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E04124: Bronze censer with a dedicatory Greek inscription invoking *Jeremiah (possibly the Old Testament prophet, S01421), *Kyrikos (probably the child martyr of Tarsus, S00007), and other unnamed saints. Provenance unknown, probably the Roman provinces of Palestine or Arabia. Now in Jerusalem. Probably 6th c.

online resource
posted on 2017-10-09, 00:00 authored by pnowakowski
The inscription is written on the bottom of the censer in three concentric lines:

+ ἅγιε Ἡεριμία καὶ ἅγιε Κύρικε καὶ +
+ ἡ σὺν ὑμõν ἅγιυ προσδέξατε τὴν π- +
+ ροσφορὰν τοῦ δούλου ησον Ἀναστασίου +

2. ἡ σὺν ὑμõν ἅγιυ = οἱ σὺν ὑμῖν ἅγιοι Feissel, ησαν υμον αγιυ Piccirillo

'+ Saint Jeremiah, and Saint Kyrikos, and + the saints who are with you, accept the + offering of your servant Anastasios! +'

Text: Piccirillo 1994, note 17 with diacritics in line 2 according to Denis Feissel in CEByz, 700.


Evidence ID


Saint Name

Jeremiah, Old Testament prophet : S01421 Kyrikos/Cyricus, child martyr of Tarsus (son of *Ioulitta/Julitta) : S00007 Unnamed saints (or name lost) : S00518

Saint Name in Source

Κύρικος Ἡεριμίας οἱ ἅγιοι

Type of Evidence

Inscriptions - Inscribed objects Images and objects - Other portable objects (metalwork, ivory, etc.)


  • Greek

Evidence not before


Evidence not after


Activity not before


Activity not after


Place of Evidence - Region

Palestine with Sinai Arabia Palestine with Sinai

Place of Evidence - City, village, etc


Place of evidence - City name in other Language(s)

Caesarea Maritima Καισάρεια Kaisareia Caesarea Kayseri Turris Stratonis Sakkaia / Maximianopolis Σακκαια Sakkaia Saccaea Eaccaea Maximianopolis Shaqqa Schaqqa Shakka Jerusalem Caesarea Maritima Καισάρεια Kaisareia Caesarea Kayseri Turris Stratonis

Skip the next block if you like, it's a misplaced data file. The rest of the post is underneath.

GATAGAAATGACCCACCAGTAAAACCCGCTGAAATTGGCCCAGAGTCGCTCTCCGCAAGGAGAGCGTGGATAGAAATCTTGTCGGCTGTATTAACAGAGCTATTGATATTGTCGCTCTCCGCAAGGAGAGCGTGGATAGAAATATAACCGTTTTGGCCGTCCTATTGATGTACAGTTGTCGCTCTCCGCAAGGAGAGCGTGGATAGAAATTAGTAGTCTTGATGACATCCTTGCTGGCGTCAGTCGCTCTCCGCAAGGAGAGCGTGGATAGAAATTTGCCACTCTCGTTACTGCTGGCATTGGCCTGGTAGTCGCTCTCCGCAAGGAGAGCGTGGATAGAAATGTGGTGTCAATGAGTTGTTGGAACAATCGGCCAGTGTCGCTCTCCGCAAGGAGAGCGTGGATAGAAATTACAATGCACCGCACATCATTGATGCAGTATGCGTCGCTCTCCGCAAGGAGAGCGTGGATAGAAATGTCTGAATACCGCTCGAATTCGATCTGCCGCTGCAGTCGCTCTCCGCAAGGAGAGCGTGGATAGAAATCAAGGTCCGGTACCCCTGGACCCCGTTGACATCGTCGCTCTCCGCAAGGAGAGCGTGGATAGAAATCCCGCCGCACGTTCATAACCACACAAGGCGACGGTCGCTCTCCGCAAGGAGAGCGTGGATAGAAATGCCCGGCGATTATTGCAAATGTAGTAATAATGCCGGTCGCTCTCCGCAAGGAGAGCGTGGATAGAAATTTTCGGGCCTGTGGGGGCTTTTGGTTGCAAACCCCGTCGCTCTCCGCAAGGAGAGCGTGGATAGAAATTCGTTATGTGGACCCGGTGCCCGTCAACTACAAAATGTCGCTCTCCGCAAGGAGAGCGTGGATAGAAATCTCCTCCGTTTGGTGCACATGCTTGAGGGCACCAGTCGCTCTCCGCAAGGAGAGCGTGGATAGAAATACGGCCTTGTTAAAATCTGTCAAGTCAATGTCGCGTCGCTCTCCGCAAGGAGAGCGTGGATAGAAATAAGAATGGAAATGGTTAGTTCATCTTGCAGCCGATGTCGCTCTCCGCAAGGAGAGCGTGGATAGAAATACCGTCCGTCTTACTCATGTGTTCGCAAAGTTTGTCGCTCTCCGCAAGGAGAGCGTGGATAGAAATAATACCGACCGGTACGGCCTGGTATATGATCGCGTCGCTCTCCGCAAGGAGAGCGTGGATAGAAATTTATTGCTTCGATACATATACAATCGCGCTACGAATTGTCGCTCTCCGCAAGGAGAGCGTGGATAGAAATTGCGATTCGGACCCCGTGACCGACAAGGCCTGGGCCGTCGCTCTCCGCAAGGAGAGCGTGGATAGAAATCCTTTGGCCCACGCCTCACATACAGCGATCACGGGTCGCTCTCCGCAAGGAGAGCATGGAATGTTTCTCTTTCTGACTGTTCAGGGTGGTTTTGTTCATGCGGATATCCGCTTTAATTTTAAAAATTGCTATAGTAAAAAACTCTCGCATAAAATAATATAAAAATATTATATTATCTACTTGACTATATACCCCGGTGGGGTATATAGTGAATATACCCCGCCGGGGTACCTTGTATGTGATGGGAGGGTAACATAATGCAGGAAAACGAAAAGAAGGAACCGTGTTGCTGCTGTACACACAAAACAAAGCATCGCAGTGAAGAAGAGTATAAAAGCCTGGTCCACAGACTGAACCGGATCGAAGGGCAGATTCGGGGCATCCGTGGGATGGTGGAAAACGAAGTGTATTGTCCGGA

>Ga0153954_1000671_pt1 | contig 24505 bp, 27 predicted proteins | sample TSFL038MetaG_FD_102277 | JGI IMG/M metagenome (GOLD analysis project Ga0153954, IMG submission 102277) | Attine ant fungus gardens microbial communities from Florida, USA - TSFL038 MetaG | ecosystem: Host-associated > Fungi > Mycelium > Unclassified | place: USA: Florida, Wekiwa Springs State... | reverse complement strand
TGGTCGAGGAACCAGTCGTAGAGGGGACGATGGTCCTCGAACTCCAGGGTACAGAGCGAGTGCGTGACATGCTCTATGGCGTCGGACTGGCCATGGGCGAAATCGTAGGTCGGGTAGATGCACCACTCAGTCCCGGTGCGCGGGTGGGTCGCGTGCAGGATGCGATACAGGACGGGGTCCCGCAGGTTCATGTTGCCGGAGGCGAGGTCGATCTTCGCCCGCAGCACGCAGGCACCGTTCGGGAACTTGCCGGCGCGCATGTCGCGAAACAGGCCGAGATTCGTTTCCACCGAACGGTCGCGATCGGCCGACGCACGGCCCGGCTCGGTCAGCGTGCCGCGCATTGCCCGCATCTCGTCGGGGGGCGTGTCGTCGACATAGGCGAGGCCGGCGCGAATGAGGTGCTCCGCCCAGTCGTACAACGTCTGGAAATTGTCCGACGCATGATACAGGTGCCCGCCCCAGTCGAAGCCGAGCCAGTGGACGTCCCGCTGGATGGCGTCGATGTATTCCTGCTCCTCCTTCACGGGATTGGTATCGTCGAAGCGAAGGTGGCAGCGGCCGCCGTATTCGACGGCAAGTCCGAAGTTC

Cult activities - Non Liturgical Practices and Customs


Cult Activities - Protagonists in Cult and Narratives

Other lay individuals/ people

Cult Activities - Cult Related Objects

Chalices, censers and other liturgical vessels


Bronze censer of unknown provenance, now in the Museum of the Greek-Orthodox Patriarchate in Jerusalem. It was first mentioned in 1899 in the Ἡμερολόγιον Ἱεροσολύμων. In 1986 Yiannis Meimaris offered a transcription with standardised spelling. Piccirillo gave a complete faithful transcription in a footnote, in 1994.


The inscription commemorates the offering of the censer on which it is inscribed. The saints invoked are Jeremiah, Kyrikos, and other unnamed saints. Kyrikos is almost certainly the child martyr of Tarsus, commonly venerated in the East. The identity of Jeremiah is, however, difficult to establish: he can be either the Old Testament prophet Jeremiah (which is the possibility favoured by Meimaris) or a homonymous figure (a martyr or holy monk?). Meimaris notes that an image of the prophet appears in the apse mosaic of the Basilica of St. Catherine on Mount Sinai, and that his feasts are mentioned in the Lectionary of Jerusalem (see E03138 [1 May, in the village of Anathoth]; E03281 [21 July, in the Church of the Holy Sepulchre]), and in the Kanonarion of the Church of Jerusalem (21 July). The name is also frequent in the documentary and epigraphic evidence from Egypt (see relevant records). The unnamed saints can be either martyrs, or the entire heavenly community of saints. The patron saint of the church or monastery to which the censer was offered, is not named, but he could be one of the two figures addressed by name by Anastasios. As the find-spot of the censer is unknown, we cannot say where the sanctuary was located. It is, however, very probable that the censer comes from the Roman provinces of Palestine or Arabia, or possibly Syria/Phoenicia. We are not aware of any published image of this interesting object.


Further reading: Piccirillo, M., "Alcuni oggetti liturgici inediti del Museo della Flagellazione a Gerusaleme", in: A. Recio Veganzones (ed.), Historiam pictura refert: miscellanea in onore di Padre Alejandro Recio Veganzones O.F.M (Città del Vaticano: Pontificio Istituto di archeologia cristiana, 1994), 467-468, note 17. Meimaris, Y., Sacred names, saints, martyrs and church officials in the Greek inscriptions and papyri pertaining to the Christian Church of Palestine (Athens: National Hellenic Research Foundation, Center for Greek and Roman Antiquity, 1986), 96-97, no. 581; 122, no. 660. Ἡμερολόγιον Ἱεροσολύμων 1899, 93. Reference works: L'Année épigraphique (1994) [1997], 1913. Chroniques d'épigraphie byzantine, 700. Supplementum Epigraphicum Graecum, 44, 1376.

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    Evidence -  The Cult of Saints in Late Antiquity



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